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Emergency services suffer pandemic woes

Upper Bucks patients are not reimbursing their local emergency service provider.
In a presentation to Springfield Township supervisors last week, Upper Bucks Regional EMS Director Ryan Pankoe revealed that residents treated by UBREMS kept nearly $40,000 they received from insurance companies rather than reimburse UBREMS. Pankoe said the figure was double last year’s figure, and acknowledged the EMS provider had “not a lot of recourse” to recoup the payments.
Residents in Nockamixon Township withheld more than $9,000; for Springfield, it was more than $8,000.
The thousands taken represent another blow for the Revere-based organization, which typically would use such money for capital expenses such as vehicles. The provider, which is requesting $95,777 in assistance from the township, is also facing two unfunded state mandates: a stretcher restraining system in each of its four vehicles at a total cost of $160,000, and four required defibrillators at an estimated $140,000.
Supervisor Chairman Jim Nilsen, who sits on the UBREMS board, said the loss of reimbursements were not an issue 10 to 12 years ago and cited the Affordable Care Act with its high-deductible plans as a major driver. “They have to pay more into it, so they keep more,” observed Supervisor Jim Hopkins.
In other business, the township canceled Community Day because of Covid-19 concerns. Expressing regret, Supervisor Bill Ryker told board members the event would not be possible in an era of social distancing. Chairman Nilsen agreed. “The most prudent thing to do is take a pass this year.”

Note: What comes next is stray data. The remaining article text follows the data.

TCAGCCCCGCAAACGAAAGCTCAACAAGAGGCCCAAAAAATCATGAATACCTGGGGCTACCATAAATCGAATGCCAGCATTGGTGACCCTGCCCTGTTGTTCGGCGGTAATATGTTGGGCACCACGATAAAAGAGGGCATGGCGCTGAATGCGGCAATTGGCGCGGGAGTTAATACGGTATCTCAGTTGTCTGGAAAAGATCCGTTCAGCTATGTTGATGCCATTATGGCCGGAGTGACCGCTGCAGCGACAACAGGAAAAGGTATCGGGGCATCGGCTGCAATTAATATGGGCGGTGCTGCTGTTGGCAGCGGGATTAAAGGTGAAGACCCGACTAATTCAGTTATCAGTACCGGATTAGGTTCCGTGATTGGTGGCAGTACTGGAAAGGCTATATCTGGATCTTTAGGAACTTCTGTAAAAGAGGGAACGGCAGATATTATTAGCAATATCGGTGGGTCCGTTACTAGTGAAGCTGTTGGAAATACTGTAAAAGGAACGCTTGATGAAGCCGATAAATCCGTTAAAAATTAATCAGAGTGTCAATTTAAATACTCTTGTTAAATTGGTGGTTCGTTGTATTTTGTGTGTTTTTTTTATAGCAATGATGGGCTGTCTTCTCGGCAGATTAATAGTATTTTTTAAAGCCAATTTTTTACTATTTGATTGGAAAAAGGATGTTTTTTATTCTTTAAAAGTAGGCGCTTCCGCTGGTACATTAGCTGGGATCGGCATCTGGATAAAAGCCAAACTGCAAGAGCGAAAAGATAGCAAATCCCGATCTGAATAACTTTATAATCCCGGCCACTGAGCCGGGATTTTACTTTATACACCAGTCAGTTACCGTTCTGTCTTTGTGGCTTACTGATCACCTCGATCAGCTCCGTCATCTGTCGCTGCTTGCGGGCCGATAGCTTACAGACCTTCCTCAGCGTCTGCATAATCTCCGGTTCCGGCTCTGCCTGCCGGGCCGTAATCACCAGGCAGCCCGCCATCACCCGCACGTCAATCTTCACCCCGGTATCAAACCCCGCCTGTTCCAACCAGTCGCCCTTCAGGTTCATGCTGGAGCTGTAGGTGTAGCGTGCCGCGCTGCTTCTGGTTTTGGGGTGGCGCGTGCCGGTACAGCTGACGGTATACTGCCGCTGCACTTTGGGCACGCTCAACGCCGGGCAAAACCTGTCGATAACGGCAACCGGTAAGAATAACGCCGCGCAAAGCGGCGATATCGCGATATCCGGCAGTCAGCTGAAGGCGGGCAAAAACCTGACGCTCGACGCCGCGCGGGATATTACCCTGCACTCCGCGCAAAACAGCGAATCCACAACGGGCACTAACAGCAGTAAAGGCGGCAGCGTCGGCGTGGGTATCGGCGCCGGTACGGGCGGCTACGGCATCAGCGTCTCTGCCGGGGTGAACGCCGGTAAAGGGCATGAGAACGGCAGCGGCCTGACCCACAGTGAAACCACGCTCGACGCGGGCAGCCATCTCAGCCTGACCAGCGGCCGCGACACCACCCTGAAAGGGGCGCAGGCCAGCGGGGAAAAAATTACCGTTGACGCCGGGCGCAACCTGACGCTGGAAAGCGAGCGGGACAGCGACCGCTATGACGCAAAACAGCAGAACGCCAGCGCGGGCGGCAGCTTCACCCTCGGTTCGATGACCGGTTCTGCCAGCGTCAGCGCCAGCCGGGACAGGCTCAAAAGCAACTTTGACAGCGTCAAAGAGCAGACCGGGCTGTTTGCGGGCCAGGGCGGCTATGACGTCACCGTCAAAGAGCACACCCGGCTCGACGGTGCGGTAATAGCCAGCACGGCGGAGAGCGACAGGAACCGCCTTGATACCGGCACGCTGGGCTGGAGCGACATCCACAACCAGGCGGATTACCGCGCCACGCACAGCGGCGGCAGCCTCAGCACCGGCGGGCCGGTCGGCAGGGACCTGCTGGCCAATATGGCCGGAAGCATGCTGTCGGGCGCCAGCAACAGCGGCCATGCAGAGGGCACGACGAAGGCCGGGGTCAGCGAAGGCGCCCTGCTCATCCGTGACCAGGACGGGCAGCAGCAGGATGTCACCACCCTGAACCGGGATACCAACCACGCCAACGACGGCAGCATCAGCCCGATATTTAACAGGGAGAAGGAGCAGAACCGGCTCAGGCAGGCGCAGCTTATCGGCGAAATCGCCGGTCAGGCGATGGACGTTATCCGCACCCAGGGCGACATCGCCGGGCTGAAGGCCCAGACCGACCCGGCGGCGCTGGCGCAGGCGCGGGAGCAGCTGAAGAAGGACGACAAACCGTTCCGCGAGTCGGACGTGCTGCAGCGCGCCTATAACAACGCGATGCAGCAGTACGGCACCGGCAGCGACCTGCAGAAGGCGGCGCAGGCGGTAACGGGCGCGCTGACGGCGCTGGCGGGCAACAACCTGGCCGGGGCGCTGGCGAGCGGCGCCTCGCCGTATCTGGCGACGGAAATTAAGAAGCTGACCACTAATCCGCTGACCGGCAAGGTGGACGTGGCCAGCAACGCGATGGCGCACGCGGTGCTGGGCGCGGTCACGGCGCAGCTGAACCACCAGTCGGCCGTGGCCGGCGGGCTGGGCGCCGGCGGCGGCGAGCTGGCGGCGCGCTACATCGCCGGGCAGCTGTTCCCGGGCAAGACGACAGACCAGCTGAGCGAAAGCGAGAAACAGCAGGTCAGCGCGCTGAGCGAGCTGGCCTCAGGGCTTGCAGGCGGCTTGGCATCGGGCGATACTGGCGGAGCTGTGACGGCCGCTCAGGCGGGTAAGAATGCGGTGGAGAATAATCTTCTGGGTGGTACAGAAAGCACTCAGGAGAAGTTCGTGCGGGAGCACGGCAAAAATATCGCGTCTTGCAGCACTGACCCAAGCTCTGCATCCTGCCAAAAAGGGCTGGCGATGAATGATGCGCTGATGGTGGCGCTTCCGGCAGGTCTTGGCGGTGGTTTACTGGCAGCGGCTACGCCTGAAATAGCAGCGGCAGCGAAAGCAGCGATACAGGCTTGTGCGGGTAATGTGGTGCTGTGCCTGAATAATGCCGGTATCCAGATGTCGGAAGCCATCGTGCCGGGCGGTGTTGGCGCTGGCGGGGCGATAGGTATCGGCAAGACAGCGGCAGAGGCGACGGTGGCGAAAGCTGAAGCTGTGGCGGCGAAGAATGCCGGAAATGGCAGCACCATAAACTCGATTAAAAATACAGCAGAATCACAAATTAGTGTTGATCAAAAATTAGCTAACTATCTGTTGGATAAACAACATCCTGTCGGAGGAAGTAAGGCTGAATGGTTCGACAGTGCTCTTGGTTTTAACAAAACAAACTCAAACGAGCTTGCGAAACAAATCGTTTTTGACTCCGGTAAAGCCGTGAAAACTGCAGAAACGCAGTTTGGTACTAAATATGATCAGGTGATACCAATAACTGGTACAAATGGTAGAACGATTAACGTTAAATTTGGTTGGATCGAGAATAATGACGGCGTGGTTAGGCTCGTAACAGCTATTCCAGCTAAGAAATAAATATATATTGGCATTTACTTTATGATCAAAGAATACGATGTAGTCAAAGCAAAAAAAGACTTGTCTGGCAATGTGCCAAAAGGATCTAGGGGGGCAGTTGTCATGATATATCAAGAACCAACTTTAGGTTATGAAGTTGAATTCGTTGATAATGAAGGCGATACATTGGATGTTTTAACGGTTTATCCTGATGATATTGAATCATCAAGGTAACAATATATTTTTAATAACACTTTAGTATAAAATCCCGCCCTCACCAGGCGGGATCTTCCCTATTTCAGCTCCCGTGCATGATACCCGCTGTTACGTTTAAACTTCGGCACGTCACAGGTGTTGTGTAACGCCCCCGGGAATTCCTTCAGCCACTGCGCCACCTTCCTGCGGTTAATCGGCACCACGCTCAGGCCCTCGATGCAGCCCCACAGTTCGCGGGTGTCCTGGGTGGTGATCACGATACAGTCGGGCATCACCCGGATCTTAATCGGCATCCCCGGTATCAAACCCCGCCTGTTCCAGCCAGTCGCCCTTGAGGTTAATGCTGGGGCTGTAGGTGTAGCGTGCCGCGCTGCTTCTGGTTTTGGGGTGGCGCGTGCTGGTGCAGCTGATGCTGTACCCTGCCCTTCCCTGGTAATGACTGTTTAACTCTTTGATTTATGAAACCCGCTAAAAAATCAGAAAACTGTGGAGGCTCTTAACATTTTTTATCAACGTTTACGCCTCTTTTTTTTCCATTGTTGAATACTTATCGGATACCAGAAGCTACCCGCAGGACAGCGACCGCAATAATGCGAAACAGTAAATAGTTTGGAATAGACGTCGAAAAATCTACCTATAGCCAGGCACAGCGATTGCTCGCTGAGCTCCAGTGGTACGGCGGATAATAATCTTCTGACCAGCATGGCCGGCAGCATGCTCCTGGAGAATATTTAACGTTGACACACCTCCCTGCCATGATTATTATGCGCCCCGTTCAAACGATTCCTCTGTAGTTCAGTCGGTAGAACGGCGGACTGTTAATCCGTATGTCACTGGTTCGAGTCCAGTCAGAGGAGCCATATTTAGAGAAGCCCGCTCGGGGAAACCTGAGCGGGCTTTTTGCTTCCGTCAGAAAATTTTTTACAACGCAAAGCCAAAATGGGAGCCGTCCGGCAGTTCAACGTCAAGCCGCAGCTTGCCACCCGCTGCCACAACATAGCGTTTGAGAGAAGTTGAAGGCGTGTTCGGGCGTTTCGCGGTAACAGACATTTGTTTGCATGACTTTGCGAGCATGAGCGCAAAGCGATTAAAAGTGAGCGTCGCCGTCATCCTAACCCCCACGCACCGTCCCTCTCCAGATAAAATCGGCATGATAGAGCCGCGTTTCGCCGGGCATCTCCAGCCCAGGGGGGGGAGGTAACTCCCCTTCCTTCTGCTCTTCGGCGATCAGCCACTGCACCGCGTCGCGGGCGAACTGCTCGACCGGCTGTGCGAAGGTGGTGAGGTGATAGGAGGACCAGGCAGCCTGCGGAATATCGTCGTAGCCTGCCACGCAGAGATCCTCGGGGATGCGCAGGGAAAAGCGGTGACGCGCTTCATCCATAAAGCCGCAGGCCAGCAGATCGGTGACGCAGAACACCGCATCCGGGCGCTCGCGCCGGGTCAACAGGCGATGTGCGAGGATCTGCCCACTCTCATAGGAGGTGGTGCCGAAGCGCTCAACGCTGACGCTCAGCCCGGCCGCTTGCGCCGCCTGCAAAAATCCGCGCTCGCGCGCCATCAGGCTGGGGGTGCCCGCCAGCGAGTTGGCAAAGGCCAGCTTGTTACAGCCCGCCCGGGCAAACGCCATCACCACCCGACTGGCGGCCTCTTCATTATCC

Nilsen said the community could use the months ahead to create a new and improved event and promote it on social media. The board sent a tentative date of Sept. 25, 2021.
The ongoing pandemic is also affecting the Springtown Volunteer Fire Company’s finances. At its annual budget request presentation, spokesman Jay Fuggiti estimated the company lost 11 percent of its annual income because it could not rent out the fire hall for functions. The organization is seeking another $147,000 this year, and is putting aside $50,000 annually toward its major expense in 2034: a Quint replacement (quintuple combination pumper) with a price tag of between $400,000 to $500,000.
Also at the meeting, board members unanimously appointed David Bretz to the historic commission. Bretz became a persistent thorn in the township’s side when he spearheaded a 2018 campaign to stop the use of chemicals in Peppermint Park, which he blamed for the deaths of his two dogs. He will serve on the six-member body until Dec. 31, 2022.

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